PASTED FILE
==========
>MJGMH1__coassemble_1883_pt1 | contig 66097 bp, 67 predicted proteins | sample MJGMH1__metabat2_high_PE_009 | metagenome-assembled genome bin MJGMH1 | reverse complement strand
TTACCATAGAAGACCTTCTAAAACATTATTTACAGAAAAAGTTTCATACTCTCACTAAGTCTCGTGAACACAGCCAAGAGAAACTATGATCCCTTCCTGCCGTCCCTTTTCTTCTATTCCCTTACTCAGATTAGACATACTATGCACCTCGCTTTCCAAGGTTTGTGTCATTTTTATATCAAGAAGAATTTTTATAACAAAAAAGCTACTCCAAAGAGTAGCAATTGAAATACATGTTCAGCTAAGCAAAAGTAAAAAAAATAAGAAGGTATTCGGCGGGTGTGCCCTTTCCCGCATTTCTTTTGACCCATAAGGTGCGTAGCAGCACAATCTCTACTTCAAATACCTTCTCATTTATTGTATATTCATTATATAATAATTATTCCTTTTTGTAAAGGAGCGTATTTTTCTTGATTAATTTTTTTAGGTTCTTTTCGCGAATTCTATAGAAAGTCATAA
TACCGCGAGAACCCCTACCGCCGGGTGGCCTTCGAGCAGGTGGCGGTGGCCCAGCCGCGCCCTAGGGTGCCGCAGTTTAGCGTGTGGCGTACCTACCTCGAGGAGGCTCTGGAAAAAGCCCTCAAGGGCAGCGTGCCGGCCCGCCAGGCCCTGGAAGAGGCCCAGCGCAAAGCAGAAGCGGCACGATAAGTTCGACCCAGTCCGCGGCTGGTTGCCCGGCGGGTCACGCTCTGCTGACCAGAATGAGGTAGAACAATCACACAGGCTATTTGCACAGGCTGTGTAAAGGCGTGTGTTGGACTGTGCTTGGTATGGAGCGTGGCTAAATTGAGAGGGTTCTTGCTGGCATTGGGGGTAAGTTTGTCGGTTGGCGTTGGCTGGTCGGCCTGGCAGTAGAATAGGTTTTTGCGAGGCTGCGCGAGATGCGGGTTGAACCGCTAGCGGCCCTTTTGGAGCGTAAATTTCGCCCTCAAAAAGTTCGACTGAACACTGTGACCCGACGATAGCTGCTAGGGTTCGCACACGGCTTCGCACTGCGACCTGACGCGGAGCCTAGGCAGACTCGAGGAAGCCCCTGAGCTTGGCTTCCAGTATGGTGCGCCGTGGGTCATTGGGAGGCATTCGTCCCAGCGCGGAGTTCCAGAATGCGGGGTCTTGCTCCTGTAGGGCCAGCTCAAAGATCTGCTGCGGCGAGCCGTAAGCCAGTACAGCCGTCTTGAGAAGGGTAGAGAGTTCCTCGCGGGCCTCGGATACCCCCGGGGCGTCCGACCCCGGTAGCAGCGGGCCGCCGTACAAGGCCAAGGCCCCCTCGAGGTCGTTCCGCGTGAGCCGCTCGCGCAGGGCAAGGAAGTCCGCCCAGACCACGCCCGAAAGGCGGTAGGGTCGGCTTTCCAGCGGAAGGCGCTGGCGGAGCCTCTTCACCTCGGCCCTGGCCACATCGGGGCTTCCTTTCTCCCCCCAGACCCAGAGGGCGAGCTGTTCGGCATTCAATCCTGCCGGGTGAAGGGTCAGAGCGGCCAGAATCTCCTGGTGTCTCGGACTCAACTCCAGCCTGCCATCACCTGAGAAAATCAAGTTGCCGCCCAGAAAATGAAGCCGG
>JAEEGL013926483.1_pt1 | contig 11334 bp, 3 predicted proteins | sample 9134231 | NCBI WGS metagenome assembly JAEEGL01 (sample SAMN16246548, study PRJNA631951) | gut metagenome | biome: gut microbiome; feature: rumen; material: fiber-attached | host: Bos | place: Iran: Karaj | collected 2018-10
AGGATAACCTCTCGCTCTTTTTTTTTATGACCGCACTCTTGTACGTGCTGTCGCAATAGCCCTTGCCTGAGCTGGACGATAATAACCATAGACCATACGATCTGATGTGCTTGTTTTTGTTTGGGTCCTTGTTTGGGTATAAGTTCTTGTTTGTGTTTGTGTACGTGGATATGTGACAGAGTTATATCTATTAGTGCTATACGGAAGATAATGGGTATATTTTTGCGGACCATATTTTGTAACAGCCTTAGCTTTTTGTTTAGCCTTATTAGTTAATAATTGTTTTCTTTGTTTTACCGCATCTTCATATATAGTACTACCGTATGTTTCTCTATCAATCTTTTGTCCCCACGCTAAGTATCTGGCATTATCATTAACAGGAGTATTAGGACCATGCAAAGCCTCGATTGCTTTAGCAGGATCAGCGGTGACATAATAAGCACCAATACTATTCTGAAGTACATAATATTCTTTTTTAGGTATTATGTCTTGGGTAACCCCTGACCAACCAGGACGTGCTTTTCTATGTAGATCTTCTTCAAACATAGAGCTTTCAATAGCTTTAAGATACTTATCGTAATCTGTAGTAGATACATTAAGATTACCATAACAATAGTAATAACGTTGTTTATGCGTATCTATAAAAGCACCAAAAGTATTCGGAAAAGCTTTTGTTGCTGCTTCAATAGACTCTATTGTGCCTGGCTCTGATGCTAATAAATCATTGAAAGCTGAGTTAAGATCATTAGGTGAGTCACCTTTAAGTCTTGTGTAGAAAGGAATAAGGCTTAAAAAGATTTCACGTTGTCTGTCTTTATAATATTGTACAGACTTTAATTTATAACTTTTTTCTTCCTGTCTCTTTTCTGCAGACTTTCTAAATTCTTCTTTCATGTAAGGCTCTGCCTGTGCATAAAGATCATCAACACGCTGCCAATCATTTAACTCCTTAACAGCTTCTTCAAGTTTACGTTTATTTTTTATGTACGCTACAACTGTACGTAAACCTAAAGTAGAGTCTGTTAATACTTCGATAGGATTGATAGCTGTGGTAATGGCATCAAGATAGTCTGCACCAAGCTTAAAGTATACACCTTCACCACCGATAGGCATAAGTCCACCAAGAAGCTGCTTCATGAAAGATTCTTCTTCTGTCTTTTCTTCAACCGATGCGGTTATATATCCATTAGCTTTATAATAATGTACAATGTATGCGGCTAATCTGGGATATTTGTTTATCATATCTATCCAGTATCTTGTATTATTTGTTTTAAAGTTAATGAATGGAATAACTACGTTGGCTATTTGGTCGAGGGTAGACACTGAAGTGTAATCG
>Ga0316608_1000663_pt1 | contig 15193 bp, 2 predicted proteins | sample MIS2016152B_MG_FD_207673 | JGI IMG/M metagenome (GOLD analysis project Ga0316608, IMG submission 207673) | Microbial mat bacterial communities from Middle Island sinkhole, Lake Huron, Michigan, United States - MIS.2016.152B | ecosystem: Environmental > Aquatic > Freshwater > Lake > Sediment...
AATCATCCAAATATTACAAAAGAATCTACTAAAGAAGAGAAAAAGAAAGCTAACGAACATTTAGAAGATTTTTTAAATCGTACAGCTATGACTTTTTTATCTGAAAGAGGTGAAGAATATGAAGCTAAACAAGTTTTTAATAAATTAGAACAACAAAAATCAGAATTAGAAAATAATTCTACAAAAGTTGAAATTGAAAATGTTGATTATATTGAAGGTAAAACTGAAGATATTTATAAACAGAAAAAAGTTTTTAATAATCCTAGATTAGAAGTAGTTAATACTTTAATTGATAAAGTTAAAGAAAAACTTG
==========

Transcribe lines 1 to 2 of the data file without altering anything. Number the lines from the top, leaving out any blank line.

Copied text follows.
>MJGMH1__coassemble_1883_pt1 | contig 66097 bp, 67 predicted proteins | sample MJGMH1__metabat2_high_PE_009 | metagenome-assembled genome bin MJGMH1 | reverse complement strand
TTACCATAGAAGACCTTCTAAAACATTATTTACAGAAAAAGTTTCATACTCTCACTAAGTCTCGTGAACACAGCCAAGAGAAACTATGATCCCTTCCTGCCGTCCCTTTTCTTCTATTCCCTTACTCAGATTAGACATACTATGCACCTCGCTTTCCAAGGTTTGTGTCATTTTTATATCAAGAAGAATTTTTATAACAAAAAAGCTACTCCAAAGAGTAGCAATTGAAATACATGTTCAGCTAAGCAAAAGTAAAAAAAATAAGAAGGTATTCGGCGGGTGTGCCCTTTCCCGCATTTCTTTTGACCCATAAGGTGCGTAGCAGCACAATCTCTACTTCAAATACCTTCTCATTTATTGTATATTCATTATATAATAATTATTCCTTTTTGTAAAGGAGCGTATTTTTCTTGATTAATTTTTTTAGGTTCTTTTCGCGAATTCTATAGAAAGTCATAA